Shelley Tremain
Shelley Tremain
4 years ago

Justin, you wrote: “Despite the overblown rhetoric in the Reason column (a magazine I once subscribed to, btw) and your comment here, students are hardly being prevented from going to class. Apparently they had to go a few yards out of the way to take a path through some trees and over a narrow, shallow stream on some stepping stones. Mercy me! How did they ever manage? … Ensure that they didn’t have to physically exert themselves or get lost in the expansive 40 feet or so of trail they had to traverse? ”

I’d like to point out that these remarks make a number of assumptions about who is a Berkeley student and how the students of Berkeley go about in the world. Because of (the city of) Berkeley’s history as the birthplace of the U.S. disability rights movement and UC Berkeley’s renowned disability studies program (and related programs and services), the university has a large constituency of disabled students and faculty. Disabled students (faculty and staff) face enormous barriers to accessibility on university and college campuses. What you have described as an effortless detour would, in fact, pose significant additional obstacles to many disabled students (faculty and staff), including disabled students in electric wheelchairs or scooters, blind students, and some learning disabled students, among others. I hope that the protesters made allowances for disabled students on the campus, including an advance alert that avenues of the campus would be blockaded..Report

beauvoir's baby
beauvoir's baby
4 years ago

I have probably missed the boat on this discussion, but nevertheless I will still offer a small comment.

The OP said:

“There seem to be difficulties in non-arbitrarily identifying and categorizing complaints. Suppose Pat, a white person who doesn’t take herself to be a racist, is criticized by Terry for saying something that is subtly racist; Pat then complains about this criticism. What I’ve observed is that in cases like this, the toughs will target Terry’s charge of racism, and claim that Terry needs to toughen up and shake it off. They will not say that Pat, who is complaining about being accused of saying something racist, needs to toughen up and shake it off.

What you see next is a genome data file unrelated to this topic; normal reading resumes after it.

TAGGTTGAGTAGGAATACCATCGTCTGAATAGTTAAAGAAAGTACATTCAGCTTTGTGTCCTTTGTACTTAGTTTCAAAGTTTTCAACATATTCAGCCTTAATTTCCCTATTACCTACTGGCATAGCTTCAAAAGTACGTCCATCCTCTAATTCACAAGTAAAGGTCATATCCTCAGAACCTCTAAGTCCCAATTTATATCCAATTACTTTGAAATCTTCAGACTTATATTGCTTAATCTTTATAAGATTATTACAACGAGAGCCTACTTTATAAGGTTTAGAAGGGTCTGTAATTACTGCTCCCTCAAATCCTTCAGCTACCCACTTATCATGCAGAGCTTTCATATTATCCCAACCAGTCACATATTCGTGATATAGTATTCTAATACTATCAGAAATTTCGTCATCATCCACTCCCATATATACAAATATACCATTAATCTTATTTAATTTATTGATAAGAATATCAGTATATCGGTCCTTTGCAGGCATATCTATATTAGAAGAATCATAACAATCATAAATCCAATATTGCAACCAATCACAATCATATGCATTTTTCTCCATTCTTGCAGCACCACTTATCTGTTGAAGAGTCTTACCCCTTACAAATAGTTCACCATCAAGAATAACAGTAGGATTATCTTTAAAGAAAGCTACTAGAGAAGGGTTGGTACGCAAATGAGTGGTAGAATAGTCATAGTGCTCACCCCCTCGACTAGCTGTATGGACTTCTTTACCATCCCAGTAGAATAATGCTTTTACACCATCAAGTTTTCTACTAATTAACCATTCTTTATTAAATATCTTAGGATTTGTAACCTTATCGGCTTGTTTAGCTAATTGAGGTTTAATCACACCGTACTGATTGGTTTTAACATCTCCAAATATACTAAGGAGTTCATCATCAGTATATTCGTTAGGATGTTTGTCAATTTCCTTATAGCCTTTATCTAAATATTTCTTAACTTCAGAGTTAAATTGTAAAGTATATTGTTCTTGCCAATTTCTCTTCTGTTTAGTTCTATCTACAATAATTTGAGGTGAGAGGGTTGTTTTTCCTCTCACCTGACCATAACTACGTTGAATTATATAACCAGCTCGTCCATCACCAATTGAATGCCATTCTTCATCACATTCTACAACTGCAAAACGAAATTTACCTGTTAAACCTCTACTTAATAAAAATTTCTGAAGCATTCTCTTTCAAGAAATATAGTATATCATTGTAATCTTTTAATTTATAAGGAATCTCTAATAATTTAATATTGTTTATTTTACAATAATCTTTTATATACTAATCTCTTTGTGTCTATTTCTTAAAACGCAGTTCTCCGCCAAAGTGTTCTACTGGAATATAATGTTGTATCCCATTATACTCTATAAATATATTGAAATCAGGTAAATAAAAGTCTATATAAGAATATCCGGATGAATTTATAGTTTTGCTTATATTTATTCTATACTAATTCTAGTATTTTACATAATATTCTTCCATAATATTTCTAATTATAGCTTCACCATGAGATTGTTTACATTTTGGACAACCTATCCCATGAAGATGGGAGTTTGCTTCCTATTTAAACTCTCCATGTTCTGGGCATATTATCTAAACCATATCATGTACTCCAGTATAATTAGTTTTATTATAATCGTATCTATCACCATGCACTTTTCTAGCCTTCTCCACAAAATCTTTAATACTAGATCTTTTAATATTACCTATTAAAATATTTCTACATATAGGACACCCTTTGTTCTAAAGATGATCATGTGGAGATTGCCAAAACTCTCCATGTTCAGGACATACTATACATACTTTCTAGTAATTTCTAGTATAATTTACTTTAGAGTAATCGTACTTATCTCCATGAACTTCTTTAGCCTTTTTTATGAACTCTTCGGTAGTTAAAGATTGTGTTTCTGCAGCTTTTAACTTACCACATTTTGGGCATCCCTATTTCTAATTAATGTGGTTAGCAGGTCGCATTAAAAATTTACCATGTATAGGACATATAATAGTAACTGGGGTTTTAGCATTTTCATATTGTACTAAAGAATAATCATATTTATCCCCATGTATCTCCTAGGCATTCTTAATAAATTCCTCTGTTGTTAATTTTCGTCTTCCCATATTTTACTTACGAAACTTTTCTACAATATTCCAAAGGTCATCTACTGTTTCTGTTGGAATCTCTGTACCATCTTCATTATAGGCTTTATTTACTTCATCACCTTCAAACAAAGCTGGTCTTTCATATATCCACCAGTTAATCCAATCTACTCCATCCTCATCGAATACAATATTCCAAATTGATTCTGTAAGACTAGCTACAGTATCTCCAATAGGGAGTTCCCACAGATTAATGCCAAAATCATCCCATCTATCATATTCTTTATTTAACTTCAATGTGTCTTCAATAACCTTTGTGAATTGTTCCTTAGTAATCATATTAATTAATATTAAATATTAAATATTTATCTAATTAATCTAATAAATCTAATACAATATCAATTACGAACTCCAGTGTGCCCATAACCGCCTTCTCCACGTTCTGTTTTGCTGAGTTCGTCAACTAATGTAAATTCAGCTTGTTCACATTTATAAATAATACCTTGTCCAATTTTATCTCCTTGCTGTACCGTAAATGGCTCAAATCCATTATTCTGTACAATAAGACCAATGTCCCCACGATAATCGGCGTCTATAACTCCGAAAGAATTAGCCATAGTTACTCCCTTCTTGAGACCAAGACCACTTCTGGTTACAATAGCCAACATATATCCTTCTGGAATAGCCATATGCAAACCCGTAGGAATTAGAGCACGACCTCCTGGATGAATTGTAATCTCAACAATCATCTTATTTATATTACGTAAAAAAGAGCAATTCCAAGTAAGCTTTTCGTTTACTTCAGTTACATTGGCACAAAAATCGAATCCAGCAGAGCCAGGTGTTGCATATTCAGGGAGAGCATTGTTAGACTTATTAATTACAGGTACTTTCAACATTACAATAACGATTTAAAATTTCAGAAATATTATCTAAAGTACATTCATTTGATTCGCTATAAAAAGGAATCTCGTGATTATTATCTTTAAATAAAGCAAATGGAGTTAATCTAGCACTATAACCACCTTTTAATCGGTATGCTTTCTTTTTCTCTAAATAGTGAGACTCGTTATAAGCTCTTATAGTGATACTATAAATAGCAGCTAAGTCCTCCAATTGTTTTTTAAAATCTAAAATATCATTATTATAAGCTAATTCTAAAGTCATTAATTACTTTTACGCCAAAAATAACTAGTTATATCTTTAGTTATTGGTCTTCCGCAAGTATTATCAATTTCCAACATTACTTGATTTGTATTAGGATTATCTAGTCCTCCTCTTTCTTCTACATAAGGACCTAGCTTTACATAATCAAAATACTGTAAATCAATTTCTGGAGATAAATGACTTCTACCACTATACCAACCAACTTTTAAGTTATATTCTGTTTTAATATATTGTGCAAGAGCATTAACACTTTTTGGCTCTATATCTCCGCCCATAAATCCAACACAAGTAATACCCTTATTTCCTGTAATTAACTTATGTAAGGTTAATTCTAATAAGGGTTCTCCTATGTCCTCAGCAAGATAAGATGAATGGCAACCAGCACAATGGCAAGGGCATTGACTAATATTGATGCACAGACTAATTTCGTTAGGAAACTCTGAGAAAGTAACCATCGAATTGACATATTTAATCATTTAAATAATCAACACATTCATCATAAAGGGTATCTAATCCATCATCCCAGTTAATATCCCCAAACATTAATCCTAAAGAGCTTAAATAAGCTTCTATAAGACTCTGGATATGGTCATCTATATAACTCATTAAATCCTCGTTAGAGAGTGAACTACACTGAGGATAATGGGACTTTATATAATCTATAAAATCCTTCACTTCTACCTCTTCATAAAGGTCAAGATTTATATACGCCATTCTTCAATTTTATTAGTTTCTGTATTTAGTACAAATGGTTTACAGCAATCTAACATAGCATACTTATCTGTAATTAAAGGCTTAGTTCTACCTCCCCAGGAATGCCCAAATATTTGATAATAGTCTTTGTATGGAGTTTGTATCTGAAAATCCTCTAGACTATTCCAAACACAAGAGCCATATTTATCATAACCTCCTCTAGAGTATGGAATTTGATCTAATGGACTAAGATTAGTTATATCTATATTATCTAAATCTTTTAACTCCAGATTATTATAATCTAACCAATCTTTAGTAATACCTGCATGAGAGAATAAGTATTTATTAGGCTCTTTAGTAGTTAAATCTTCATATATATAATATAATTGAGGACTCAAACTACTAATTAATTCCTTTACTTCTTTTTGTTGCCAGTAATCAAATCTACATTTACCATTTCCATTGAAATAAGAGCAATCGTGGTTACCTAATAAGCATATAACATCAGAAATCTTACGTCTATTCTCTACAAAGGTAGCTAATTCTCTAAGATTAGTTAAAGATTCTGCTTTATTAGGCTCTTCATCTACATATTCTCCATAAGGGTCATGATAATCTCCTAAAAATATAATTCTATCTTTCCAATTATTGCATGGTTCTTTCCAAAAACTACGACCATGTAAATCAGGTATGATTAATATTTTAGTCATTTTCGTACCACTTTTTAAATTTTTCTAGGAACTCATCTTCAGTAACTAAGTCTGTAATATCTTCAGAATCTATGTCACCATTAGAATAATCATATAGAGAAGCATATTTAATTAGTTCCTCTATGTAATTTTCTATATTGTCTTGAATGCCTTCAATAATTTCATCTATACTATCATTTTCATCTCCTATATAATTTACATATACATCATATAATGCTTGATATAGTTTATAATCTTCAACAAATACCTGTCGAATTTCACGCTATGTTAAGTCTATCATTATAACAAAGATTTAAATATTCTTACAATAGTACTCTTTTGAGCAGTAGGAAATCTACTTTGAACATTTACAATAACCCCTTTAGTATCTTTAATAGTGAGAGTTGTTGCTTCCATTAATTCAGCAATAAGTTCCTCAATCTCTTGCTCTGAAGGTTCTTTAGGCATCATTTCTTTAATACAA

An example of this difficulty in the philosophy profession recently concerned offensive remarks about gays and lesbians made by a keynote speaker at a conference of the Society for Christian Philosophers (SCP). The apology offered by the SCP president for any hurt these remarks might have caused was loudly condemned by some as kowtowing to oversensitive academics and disrespectful to the speaker and other conservative Christians. Yet this barrage of condemnation (a mild example here) was not itself seen as evidence that those issuing it were also oversensitive and needed to toughen up.”

I think possibly one of the fundamental differences being missed by the OP here is that perhaps people who are suggesting others “toughen up” (it’s a bit of a crude straw man, but I’ll accept it for the sake of argument) aren’t saying so out of their own hurt feelings, but a worry about how much weight should be given to hurt feelings in the course of debate. They aren’t necessarily expressing hurt feelings or offense at being called hurtful or offensive, but are suggesting that giving too much discursive moral weight to hurts and offenses will have an inhibiting effect on robust, intellectually honest discourse. Sure, they might be outraged, but they aren’t outraged PERSONALLY, any more than I am personally outraged by the threat of a Trump presidency: I am outraged about Trump’s behaviour and the state of democracy in the US today. It may be the case that many people are outraged by what they perceive as an abdication of fundamental philosophical attitudes and values, perhaps best represented in the mythos of Socrates: a person who persistently said profoundly unpopular and offensive (by the standards of his day) things even on pain of his own death.Report

Hey Nonny Mouse
Hey Nonny Mouse
4 years ago